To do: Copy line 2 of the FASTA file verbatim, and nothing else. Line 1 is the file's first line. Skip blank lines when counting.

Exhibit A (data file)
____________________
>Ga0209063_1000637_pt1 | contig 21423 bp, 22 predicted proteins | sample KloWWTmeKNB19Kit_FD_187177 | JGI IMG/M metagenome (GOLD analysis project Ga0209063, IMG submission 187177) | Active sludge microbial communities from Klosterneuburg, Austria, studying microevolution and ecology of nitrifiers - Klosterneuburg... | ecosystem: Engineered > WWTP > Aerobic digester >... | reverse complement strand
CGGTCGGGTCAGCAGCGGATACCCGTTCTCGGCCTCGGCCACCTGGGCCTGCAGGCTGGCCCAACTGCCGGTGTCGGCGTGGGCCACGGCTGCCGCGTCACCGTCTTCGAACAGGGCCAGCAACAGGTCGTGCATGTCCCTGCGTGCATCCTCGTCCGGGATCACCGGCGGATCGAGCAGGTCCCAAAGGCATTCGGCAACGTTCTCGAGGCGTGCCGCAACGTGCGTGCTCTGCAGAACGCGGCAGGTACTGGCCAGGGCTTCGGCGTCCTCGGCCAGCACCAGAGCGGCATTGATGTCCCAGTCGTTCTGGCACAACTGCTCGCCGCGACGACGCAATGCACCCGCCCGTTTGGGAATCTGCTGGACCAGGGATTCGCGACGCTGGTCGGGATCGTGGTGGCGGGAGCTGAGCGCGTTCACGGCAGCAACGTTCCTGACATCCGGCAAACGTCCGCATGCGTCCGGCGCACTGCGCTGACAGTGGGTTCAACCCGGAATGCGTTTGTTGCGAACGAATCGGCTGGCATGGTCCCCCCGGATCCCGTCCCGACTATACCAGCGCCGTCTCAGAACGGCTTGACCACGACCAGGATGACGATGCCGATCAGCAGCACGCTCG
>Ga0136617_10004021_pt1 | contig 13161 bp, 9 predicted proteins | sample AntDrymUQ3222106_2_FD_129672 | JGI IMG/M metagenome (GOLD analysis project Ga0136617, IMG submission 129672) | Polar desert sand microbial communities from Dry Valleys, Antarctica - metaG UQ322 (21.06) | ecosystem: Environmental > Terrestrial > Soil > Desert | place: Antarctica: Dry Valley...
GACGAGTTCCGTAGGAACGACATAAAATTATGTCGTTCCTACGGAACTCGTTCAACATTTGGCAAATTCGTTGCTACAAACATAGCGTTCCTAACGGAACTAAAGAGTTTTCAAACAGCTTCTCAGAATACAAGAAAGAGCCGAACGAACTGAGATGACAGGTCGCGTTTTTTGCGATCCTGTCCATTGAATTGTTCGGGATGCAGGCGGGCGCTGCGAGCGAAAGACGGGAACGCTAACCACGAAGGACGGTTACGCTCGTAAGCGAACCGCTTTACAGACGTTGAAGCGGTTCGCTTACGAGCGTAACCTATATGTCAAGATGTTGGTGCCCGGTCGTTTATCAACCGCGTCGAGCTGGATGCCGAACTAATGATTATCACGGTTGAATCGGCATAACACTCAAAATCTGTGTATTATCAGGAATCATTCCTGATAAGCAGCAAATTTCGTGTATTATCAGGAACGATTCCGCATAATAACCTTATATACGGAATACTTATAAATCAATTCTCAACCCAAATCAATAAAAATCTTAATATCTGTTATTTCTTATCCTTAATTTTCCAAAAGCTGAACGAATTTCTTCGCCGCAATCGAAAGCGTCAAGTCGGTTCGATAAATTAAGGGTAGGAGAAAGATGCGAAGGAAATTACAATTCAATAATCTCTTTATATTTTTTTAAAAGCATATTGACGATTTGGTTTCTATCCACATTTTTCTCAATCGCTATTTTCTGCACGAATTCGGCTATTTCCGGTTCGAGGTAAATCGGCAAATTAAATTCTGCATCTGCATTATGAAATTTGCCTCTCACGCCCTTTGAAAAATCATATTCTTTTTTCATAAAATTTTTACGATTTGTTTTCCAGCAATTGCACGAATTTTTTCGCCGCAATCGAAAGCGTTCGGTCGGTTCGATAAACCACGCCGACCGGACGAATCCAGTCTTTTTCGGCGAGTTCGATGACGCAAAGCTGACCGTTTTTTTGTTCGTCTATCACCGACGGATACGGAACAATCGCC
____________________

CGGTCGGGTCAGCAGCGGATACCCGTTCTCGGCCTCGGCCACCTGGGCCTGCAGGCTGGCCCAACTGCCGGTGTCGGCGTGGGCCACGGCTGCCGCGTCACCGTCTTCGAACAGGGCCAGCAACAGGTCGTGCATGTCCCTGCGTGCATCCTCGTCCGGGATCACCGGCGGATCGAGCAGGTCCCAAAGGCATTCGGCAACGTTCTCGAGGCGTGCCGCAACGTGCGTGCTCTGCAGAACGCGGCAGGTACTGGCCAGGGCTTCGGCGTCCTCGGCCAGCACCAGAGCGGCATTGATGTCCCAGTCGTTCTGGCACAACTGCTCGCCGCGACGACGCAATGCACCCGCCCGTTTGGGAATCTGCTGGACCAGGGATTCGCGACGCTGGTCGGGATCGTGGTGGCGGGAGCTGAGCGCGTTCACGGCAGCAACGTTCCTGACATCCGGCAAACGTCCGCATGCGTCCGGCGCACTGCGCTGACAGTGGGTTCAACCCGGAATGCGTTTGTTGCGAACGAATCGGCTGGCATGGTCCCCCCGGATCCCGTCCCGACTATACCAGCGCCGTCTCAGAACGGCTTGACCACGACCAGGATGACGATGCCGATCAGCAGCACGCTCG